Internet trolling best can be described as an adult version of cyberbullying. The practice employs posting curt comments, rude remarks and sarcastic snippets on others’ professional blog, social-media and Web sites.
In many cases, Internet trolls don’t bother to hide their identities and publish their statements along with their names. The attacks take place around the clock and impact business owners, corporations, professional organizations, writers. Etc.
“In some circles the act of trolling is considered somewhat of an art form but sadly this has become hijacked by difficult angry people with few social skills and a hatred for anything and everything in their path,” writes information-technology specialist Neil Hughes in an article titled “Is Jail Time the Answer for Internet Trolls?”
The headline refers to a plan in the United Kingdom to imprison Internet trolls for up to two years.
“Will these Internet trolls be deterred by long prison sentences when they are unable to see how being so impassioned about a cause had led to behaviour that had escalated out of control in a world that puts popularity and follower accounts over doing the right thing?” Hughes asks.
Cyberbullying can – and frequently does – result in dire consequences for those being bullied; we’ve all heard stories about teenagers who have committed suicide after being victims. The same possibilities can hold true for Internet trolling.
“Their comments can be sarcastic, painful to read, cynical or it might take the message in the post out of context,” Sofie Sandell, author of Digital Leadership: How Creativity in Business Can Propel Your Brand and Boost Your Results, writes in a LinkedIn blog. “This kind of mini-hate can be both hurtful and harmful, and I’ve seen people who are acquaintances, friends of friends and people outside my networks doing it many times. It seems to be a pretty big problem online.”
Sandell offers five consumer-protection tips when taking on the trolls. First, she reminds readers that comments are merely comments, and vile ones say more about those who wrote it than it does about those for whom it’s aimed.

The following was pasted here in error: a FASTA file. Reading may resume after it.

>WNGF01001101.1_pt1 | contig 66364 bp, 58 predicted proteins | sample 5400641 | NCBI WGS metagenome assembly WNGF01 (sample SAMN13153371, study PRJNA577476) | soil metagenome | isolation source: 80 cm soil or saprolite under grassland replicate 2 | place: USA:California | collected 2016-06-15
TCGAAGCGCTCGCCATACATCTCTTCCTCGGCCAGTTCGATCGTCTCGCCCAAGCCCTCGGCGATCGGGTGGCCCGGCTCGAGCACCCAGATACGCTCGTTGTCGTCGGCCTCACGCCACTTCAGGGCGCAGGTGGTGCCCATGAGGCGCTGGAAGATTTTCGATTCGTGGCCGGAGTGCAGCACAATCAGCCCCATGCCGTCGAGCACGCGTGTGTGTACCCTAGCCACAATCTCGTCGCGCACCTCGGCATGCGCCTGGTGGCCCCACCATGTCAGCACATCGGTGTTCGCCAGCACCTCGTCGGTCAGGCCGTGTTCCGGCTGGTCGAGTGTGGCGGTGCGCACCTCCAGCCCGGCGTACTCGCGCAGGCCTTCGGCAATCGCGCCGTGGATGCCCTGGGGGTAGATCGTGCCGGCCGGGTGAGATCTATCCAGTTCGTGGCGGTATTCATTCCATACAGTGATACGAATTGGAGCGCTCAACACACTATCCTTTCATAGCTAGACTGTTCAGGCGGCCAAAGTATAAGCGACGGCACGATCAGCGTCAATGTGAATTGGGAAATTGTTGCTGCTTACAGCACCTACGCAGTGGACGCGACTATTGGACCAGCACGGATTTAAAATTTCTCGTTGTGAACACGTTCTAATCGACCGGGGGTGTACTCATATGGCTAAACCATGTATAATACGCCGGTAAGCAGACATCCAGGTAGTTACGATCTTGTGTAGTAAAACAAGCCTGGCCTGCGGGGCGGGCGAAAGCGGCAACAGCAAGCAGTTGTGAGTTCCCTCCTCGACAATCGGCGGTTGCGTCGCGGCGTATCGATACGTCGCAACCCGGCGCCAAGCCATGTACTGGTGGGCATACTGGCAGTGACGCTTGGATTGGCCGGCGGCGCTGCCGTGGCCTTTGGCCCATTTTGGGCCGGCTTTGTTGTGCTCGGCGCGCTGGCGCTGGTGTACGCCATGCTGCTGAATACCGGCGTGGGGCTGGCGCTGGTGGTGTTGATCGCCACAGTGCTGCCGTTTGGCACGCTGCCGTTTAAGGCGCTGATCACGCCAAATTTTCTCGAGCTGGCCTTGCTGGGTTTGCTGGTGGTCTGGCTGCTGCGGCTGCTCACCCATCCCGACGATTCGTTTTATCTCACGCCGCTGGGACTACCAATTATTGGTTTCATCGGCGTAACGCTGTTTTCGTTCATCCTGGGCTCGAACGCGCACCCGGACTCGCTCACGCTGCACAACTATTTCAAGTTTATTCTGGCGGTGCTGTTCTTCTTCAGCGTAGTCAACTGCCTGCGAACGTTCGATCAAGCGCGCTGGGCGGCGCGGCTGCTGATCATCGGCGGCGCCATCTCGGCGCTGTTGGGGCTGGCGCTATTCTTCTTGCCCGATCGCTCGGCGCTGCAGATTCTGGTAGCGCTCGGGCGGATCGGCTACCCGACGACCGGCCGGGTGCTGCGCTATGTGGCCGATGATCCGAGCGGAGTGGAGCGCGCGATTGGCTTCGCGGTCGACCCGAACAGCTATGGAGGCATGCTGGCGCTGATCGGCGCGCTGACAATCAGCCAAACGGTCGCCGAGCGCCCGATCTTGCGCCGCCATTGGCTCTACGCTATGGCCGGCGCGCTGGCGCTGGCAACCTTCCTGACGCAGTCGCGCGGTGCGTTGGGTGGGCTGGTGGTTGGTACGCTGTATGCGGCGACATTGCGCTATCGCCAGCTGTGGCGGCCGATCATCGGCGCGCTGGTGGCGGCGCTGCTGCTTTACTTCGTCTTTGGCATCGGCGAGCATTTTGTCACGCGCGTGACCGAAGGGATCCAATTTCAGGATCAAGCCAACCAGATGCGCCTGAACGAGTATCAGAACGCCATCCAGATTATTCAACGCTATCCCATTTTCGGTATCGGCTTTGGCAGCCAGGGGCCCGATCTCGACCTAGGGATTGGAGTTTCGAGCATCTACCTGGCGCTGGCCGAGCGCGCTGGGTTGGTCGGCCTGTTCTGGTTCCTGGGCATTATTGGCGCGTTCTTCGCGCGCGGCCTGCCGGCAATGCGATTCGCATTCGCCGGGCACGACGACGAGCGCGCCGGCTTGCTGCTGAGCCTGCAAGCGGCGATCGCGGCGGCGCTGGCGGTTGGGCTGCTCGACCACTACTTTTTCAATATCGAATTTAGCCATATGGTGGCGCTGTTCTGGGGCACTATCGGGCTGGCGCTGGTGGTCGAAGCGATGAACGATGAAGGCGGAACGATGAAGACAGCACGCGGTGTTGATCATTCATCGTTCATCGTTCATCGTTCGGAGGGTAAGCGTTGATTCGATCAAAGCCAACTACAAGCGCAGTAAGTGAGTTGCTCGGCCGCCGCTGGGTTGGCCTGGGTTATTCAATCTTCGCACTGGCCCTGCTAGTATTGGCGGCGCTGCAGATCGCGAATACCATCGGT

“Their aim is to gain a higher status by making other people feel low,” she writes.
Lastly, Sandell gives the sage advice of ignoring such comments and not egging on more.
“This is a powerful way to show that you are above these kinds of comments and won’t stoop to the same low level of communication,” she writes.
Bringing a contrary point of view to the Internet-troll debate is content marketer Sean Kopel. Kopel believes business owners, corporations, professional organizations, writers, etc., should react in a positive way to negative comments, thereby taking control of the conversation and turning it around.
“If somebody is willing to go out of their way and complain, that’s actually a good thing,” he writes in an article titled Don’t Fear the Trolls! Embracing criticism on social media. “People who complain are giving you a chance to save them and improve your business. Give them a deal and they might come back.”
Among Kopel’s suggestions are to ask the commenter to continue the dialogue offline. Why not set up a meeting or a phone call or start an email thread to get them to open up?
“Smart companies should take this openness as an opportunity to get better, not fear the criticism that already exists that we just weren’t hearing before,” he writes. “Businesses should embrace criticism.”